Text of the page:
Negative Nat’l Press Might Hurt More Than NC’s Image

CHAPEL HILL – We never like to hear that North Carolina is being viewed in a negative light nationally, overshadowing the progressive efforts we’ve made locally. Recently, though, it seems our state can’t stay out of the spotlight, and for reasons many are not pleased about.

Chapel Hillian Tom Jensen of Public Policy Polling in Raleigh feared that this negative press, sparked by policies rolling through the Republican-led General Assembly this session, will hurt the state’s business climate.

“We’re getting made fun of on the Daily Show, getting made fun of on the Colbert Reports, that sort of thing. You combine that with the more serious fact of getting chided by the New York Times, it seems like every week there’s a new thing getting a lot of attention where people outside the state are really sort of making fun of North Carolina,” Jensen said.

The New York Times published an editorial last week on the state recent policies with the headline: “The Decline of North Carolina.” 

“Ultimately if you get a reputation as a yokel state where the government is kind of crazy and that sort of thing, that’s bad for business recruitment and it makes businesses not want to move here and create jobs for the state,” Jensen said.

Last year, N.C. was ranked No. 4 on CNBC’s “America’s Top State’s for Business,” but this year dropped eight spots to No. 12 on the list. N.C. had previously been on the list each year since it was started in 2007.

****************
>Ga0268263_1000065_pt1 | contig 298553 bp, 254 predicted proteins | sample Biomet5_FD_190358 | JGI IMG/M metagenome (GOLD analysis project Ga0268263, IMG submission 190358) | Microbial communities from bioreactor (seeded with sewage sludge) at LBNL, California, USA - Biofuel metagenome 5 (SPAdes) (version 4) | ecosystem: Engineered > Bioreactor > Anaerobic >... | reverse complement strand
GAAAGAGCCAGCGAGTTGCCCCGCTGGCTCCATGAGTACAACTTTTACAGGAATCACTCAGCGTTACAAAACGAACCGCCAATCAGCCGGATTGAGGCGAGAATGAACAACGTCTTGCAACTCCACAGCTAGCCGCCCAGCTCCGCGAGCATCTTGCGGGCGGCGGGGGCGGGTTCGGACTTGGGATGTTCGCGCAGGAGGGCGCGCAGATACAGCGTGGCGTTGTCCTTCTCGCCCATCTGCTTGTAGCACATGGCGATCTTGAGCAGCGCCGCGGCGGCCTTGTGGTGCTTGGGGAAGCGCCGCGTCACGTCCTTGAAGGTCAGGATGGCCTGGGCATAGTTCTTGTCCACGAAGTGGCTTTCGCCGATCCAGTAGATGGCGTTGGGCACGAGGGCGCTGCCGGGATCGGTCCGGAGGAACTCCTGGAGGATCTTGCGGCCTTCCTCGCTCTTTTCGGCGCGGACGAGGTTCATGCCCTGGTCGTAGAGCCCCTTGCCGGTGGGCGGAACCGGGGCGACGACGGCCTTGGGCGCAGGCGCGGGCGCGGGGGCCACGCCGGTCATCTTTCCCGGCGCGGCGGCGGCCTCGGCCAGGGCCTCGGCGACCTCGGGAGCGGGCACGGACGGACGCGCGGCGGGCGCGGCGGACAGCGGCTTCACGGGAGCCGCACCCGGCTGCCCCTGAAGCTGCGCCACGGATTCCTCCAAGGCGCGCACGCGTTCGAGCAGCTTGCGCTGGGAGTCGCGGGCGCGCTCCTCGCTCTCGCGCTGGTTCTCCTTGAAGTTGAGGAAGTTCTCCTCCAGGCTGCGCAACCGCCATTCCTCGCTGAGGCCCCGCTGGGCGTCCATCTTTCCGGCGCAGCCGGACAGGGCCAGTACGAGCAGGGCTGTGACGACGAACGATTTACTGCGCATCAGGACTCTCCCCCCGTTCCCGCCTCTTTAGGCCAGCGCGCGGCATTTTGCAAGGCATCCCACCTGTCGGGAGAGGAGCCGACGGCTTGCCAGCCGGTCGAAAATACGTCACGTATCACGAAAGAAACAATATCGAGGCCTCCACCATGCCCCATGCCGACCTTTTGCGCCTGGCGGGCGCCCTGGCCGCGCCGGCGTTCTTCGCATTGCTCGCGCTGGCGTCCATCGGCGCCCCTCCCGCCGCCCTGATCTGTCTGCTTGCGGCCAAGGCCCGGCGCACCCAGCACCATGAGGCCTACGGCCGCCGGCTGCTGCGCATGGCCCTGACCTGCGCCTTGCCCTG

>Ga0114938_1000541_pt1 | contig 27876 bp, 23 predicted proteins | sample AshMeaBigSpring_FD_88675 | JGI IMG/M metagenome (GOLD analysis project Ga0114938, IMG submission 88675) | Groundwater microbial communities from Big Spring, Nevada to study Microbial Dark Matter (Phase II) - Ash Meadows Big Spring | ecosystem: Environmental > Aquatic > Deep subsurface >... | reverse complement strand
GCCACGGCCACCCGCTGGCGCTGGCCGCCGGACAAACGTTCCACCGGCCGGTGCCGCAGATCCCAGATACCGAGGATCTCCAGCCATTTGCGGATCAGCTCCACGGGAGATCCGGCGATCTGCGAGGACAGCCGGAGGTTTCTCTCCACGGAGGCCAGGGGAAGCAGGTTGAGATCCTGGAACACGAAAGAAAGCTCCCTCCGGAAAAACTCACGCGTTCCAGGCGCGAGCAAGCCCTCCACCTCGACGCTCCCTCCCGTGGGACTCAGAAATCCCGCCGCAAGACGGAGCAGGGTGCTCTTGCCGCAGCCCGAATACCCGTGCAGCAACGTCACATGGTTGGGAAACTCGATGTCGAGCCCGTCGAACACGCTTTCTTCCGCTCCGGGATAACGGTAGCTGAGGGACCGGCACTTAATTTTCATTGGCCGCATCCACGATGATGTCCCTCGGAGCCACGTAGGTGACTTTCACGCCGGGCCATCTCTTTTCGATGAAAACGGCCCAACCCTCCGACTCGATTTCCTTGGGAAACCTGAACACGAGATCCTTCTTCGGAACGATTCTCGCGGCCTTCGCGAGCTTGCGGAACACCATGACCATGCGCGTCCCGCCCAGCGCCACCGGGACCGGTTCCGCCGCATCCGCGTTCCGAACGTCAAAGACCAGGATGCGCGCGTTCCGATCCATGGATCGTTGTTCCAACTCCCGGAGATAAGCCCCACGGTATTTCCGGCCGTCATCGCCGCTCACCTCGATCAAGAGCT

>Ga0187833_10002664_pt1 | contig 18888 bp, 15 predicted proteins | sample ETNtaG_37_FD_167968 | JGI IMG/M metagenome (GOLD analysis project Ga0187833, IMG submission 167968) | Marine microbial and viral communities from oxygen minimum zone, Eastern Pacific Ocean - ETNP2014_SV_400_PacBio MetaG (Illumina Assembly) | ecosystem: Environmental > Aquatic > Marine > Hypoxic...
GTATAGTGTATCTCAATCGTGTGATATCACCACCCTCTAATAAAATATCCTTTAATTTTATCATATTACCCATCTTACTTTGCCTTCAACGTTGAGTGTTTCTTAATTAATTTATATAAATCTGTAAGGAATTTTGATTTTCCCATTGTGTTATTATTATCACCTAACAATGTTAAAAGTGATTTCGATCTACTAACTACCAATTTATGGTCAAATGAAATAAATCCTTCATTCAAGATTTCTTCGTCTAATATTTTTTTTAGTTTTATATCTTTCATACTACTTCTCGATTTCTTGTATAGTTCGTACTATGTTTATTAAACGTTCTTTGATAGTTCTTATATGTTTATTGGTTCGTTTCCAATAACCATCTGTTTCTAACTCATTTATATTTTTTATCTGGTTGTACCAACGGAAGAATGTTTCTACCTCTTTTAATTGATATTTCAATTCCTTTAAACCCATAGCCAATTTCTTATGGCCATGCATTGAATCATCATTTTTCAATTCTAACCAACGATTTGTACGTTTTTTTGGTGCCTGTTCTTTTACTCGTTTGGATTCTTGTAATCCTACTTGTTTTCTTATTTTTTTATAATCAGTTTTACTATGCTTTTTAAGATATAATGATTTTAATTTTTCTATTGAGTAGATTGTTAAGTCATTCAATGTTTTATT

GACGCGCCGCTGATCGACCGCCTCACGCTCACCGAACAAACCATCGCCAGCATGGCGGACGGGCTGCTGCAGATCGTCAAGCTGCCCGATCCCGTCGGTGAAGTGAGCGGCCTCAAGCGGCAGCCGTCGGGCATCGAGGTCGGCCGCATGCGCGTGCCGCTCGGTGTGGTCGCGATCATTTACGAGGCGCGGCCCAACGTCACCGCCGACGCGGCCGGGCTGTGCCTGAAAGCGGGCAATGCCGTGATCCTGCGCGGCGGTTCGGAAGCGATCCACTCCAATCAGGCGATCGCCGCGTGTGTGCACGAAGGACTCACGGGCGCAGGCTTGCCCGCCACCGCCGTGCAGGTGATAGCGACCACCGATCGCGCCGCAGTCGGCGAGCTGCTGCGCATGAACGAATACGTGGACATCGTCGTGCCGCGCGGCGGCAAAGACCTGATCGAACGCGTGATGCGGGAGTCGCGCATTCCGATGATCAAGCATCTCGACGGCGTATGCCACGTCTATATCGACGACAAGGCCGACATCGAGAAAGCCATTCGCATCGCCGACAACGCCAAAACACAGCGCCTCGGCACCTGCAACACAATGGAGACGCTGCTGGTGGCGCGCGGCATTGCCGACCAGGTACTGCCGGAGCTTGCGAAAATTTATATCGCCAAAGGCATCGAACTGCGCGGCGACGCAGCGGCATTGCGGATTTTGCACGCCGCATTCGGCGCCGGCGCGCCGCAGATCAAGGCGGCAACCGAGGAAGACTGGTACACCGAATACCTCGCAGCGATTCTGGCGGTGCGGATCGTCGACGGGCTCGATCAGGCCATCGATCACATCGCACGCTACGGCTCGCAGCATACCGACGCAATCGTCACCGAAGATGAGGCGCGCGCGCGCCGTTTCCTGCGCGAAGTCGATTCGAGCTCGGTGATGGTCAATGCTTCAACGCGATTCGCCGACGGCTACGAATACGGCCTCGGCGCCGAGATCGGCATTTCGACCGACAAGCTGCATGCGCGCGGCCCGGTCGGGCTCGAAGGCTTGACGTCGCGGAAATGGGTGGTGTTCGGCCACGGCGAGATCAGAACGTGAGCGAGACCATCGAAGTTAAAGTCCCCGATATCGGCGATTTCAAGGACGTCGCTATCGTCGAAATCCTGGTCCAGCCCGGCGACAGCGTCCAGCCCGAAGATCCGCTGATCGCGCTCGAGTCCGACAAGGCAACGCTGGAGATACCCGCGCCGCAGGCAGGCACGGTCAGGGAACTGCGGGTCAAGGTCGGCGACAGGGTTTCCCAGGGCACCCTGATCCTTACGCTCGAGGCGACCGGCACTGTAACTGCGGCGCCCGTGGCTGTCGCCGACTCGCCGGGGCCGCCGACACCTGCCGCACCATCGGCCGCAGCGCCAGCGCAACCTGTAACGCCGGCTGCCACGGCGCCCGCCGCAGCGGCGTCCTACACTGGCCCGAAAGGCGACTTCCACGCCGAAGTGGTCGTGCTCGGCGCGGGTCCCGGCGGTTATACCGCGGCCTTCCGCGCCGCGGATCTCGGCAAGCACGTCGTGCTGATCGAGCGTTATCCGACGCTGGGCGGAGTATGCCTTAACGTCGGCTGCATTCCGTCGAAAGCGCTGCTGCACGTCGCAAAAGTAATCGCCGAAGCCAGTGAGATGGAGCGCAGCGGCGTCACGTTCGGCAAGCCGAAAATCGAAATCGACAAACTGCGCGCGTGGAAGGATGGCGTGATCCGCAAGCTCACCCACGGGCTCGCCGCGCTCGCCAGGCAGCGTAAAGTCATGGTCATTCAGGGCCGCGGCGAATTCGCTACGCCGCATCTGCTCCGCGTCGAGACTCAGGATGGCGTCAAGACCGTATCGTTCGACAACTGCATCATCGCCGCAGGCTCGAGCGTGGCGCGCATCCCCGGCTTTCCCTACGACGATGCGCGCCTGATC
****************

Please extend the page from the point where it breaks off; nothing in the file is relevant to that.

“I think that’s one of the first signs that people outside of North Carolina sort of are waking up to the fact that North Carolina is getting extreme,” Jensen said. “That particular thing [NC dropping out of top 10 states for business] I think that maybe why you see the Republicans’ poll number getting so bad.”

Jensen explained that there is increasing dissatisfaction with the Republican majority in the House and Senate, driven by the less than transparent manner in which the abortion restriction bill was pushed through both houses. Only 34 percent of voters support the proposal, while 47 percent are opposed. 80 percent of voters think it’s inappropriate to combine abortion legislation with bills about motorcycle safety or Sharia Law. Those numbers are based on a PPP survey of 600 state voters between July 12 and July 14.

Jensen said there’s also been a major shift in voter opinion polls rating the job that N.C. Governor Pat McCrory is doing.

“This is the first time that we have ever found Governor Pat McCrory with a negative approval rating. Only 40 percent of the voters approve of the job he’s doing. 49 percent disapprove, and that’s a net 15 percent decline from last month.”

The numbers suggest that the Moral Monday protests against the policies of the General Assembly are viewed positively by a majority of North Carolinians. 45 percent of voters have a favorable opinion of the demonstrations whereas only 40 percent disapprove, according to Jensen.

The protests have caught the attention of national media outlets, such as MSNBC, Fox News, and CNN, who have sent camera crews to cover the weekly peaceful rallies that have resulted in more than 800 arrests.

“Nothing like this has ever happened in North Carolina,” Jensen said. “I think we’ve always been thought of as a pretty centrist but forward moving state that, especially more than any other states in the South, has been willing to move forward on key issues. What’s happened over the last two and a half years, but especially over the last six months, is something that’s very new for us.”